4. Before my son reached his 18th birthday, he registered for the Military Draft as required for all males when they reach the age of 18. He received a letter from the draft board congratulating him for doing his civic duty prior to his 18th birthday. You guessed it, this was also one of our “extra items”. A lot of scholarship committee members have military backgrounds or see this as good citizenship for this applicant.

5. One of the best extra items is a letter of acceptance for admission to “any” college. If the scholarship application is not for a specific college, you will be able to use the award at “any” college. You do not have to use it at the college you used in your application. Later you can get more college acceptance letters and when your make your selection you can notify the scholarship award committee of where to send the award. Therefore, any letter of acceptance shows that your are serious but it does not “lock” you into using the award at that college.

These are just a few examples to get you thinking. I would limit my extras to three or four at the most. Too many and you “sour” your application. Again, MAKE SURE you are not forbidden to add extra items before you do so.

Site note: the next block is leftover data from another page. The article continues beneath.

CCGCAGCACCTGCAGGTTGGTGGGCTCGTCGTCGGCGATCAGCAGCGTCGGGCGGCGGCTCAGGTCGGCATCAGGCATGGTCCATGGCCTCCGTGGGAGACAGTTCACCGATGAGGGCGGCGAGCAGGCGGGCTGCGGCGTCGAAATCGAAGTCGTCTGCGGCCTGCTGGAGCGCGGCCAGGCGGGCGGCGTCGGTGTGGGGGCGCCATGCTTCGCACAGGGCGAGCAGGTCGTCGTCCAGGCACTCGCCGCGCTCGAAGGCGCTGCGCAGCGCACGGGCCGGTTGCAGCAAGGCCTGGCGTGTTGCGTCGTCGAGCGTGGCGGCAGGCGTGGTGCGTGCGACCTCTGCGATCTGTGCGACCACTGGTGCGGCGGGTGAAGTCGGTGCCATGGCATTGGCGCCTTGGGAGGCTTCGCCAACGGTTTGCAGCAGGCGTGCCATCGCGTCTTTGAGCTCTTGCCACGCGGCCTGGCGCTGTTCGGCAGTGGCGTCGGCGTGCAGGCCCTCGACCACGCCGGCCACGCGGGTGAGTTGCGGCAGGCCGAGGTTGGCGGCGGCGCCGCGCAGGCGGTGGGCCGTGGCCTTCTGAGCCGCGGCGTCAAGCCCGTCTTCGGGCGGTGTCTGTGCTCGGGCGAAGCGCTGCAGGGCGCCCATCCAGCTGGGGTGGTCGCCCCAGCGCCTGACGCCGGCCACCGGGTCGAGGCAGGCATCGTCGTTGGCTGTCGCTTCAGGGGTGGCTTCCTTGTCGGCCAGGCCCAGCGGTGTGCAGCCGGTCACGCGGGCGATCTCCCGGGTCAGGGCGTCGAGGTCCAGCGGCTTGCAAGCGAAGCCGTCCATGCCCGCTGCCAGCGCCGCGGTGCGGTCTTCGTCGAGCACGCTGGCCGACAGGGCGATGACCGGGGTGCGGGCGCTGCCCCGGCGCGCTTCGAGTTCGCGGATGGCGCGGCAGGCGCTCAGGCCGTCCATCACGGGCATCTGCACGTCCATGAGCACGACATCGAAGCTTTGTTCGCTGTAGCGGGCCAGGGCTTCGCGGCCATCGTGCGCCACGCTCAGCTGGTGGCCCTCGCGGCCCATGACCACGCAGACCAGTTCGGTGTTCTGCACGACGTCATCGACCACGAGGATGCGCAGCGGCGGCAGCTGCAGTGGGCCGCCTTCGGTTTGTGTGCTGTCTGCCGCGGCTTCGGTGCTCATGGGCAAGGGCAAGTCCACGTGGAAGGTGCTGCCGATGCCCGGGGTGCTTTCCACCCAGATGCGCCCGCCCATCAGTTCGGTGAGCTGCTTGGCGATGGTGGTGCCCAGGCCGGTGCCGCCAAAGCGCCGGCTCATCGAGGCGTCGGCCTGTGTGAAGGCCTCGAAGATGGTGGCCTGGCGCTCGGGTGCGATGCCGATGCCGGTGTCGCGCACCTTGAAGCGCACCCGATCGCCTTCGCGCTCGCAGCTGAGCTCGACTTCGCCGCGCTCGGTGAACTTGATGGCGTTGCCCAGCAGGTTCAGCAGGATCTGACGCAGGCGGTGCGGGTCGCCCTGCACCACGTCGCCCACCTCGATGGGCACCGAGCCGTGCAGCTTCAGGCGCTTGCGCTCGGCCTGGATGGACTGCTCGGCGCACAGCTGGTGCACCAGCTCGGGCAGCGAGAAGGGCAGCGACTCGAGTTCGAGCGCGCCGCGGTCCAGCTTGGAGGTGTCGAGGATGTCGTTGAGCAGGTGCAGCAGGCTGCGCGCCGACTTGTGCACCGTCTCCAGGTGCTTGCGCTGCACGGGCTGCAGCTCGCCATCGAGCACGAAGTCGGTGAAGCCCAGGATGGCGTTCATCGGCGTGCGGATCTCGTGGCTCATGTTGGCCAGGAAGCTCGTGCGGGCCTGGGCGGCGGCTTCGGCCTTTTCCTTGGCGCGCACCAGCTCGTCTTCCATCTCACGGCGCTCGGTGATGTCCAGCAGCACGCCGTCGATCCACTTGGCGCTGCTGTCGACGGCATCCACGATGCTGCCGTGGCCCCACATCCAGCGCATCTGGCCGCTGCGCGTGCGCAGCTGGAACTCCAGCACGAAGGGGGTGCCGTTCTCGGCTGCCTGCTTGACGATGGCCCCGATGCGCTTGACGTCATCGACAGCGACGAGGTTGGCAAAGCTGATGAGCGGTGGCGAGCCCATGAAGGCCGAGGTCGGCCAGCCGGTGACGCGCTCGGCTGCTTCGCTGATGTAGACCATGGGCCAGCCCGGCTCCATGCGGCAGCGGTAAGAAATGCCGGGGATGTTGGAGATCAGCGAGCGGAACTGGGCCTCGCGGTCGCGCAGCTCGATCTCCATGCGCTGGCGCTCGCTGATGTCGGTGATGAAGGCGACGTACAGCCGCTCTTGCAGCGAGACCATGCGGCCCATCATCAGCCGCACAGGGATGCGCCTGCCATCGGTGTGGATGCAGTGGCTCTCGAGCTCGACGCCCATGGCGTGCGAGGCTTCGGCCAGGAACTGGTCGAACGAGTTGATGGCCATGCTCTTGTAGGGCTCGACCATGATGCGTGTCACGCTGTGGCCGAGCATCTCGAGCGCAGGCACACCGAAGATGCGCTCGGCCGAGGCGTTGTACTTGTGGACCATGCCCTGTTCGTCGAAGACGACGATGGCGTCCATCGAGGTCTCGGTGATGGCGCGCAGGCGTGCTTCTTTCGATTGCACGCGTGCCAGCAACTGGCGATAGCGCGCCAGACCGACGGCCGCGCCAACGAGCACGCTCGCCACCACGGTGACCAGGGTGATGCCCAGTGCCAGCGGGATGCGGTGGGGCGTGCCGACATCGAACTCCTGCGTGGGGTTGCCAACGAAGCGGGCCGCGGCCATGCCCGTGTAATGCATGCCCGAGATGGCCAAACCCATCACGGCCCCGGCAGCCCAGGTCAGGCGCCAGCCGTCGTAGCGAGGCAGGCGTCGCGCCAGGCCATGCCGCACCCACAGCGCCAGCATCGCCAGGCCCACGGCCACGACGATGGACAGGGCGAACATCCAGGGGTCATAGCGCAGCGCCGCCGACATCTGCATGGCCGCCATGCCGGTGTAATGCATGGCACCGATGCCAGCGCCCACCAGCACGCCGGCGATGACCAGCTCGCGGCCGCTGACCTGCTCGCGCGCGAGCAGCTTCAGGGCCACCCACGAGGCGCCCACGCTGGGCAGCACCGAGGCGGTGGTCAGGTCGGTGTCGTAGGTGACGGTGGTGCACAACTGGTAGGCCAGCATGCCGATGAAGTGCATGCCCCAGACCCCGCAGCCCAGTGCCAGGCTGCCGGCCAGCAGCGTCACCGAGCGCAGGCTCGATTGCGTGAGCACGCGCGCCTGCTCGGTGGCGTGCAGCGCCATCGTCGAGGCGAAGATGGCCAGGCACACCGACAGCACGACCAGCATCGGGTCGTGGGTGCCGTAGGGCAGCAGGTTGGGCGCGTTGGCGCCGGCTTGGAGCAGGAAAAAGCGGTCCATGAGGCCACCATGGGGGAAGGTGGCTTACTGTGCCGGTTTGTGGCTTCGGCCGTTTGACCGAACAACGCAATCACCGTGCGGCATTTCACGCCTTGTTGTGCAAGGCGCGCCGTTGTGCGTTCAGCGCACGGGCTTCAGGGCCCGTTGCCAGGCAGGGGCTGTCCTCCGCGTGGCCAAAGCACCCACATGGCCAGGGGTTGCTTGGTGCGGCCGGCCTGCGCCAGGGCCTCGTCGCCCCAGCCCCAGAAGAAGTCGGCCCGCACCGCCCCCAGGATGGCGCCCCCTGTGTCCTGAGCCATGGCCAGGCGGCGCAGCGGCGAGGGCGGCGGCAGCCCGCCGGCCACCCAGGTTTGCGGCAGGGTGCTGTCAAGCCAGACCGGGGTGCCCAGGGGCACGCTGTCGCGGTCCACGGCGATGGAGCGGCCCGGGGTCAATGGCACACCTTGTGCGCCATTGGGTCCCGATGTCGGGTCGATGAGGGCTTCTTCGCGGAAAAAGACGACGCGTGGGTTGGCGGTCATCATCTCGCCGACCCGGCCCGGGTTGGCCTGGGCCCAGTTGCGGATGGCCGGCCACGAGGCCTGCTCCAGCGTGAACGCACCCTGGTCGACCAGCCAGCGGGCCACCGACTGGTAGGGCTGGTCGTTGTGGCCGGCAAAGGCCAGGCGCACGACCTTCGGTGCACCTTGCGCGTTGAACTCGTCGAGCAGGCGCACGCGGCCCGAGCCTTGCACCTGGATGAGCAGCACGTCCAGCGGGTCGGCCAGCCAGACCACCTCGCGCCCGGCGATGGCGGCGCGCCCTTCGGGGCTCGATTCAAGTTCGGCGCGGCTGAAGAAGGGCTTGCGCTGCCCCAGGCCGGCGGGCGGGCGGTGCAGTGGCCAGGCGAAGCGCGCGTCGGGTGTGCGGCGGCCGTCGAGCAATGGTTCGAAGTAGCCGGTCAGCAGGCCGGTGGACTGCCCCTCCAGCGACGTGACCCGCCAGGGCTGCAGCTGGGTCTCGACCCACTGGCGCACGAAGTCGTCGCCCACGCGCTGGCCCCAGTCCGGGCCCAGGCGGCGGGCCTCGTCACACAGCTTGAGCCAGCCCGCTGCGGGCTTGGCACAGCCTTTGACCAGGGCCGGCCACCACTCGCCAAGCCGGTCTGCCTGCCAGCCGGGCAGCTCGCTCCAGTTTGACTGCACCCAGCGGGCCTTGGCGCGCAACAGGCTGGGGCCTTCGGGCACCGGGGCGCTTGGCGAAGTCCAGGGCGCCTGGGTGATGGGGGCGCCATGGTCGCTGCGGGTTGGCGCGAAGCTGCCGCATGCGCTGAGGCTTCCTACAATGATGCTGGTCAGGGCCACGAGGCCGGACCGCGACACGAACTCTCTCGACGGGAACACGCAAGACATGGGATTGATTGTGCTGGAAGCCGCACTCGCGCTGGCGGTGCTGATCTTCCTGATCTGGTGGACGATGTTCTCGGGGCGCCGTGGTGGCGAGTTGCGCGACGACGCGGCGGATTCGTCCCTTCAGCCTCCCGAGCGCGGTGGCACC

Be creative to find things that make you look good and share them with the committee.

Tip #5 PERSONALIZE LETTERS OF RECOMMENDATION
This is a tip that conveys you took the time to make this application special. When you have a letter of recommendation addressed to the specific organization or person that is administering the application process it says that you took the time and effort to make this letter “Special” for them. If all you have is a letter that starts “To Whom It May Concern”, it is better than nothing. But if you can personalize the letter it says you cared to send the very best.

SUB TIP #5a Offer to do the work for the writer of your letter of recommendation. For example, you want to apply to twenty scholarship programs. When you ask someone to write you “1” letter of recommendation they say sure. When you say you need twenty letters they say “sorry” I don’t have the time. Once they write you one letter, ask if you can put it on the computer so the TO ADDRESSEE can be personalized for each application and your writer only has to “sign their name twenty times”. Now your writer is happy to help you because you have done the work and make it easy for them to help you. If they have nice letter head, ask for blank copies to be used in this process.

SUB TIP #5b This is an “ADD EXTRA ITEM/s” when the application does not require a letter of recommendation.

SUB TIP #5c Try and get three to five letters of recommendation in your files. This will let you pick and choose which one or ones to send in for a specific application. I would never send more than three for an application unless the directions ask for more. I will cover some tips to give your recommendation writer in a later TIP.